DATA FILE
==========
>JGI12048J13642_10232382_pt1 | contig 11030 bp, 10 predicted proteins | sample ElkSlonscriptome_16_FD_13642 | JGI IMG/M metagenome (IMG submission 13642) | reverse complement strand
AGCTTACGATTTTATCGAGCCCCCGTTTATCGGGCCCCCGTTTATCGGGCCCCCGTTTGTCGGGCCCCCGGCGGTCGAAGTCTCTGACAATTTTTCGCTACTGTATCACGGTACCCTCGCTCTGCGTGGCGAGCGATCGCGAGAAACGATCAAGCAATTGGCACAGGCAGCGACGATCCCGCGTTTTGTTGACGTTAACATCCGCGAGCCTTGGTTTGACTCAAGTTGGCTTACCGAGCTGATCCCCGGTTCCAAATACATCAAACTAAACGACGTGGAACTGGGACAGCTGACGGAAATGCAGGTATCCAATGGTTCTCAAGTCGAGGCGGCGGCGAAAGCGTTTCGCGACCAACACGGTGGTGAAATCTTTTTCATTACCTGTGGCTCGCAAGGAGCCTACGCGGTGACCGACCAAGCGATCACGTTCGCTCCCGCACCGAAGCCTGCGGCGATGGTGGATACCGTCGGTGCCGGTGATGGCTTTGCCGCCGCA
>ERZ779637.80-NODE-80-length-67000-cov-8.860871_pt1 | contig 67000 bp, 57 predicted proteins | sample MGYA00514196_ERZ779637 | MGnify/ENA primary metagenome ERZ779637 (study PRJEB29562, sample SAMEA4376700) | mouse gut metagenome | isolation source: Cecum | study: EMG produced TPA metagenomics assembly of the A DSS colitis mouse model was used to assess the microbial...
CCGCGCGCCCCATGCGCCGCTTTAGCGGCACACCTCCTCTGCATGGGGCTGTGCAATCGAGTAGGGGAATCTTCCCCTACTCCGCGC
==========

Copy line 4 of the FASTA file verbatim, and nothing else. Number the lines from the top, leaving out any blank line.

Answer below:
CCGCGCGCCCCATGCGCCGCTTTAGCGGCACACCTCCTCTGCATGGGGCTGTGCAATCGAGTAGGGGAATCTTCCCCTACTCCGCGC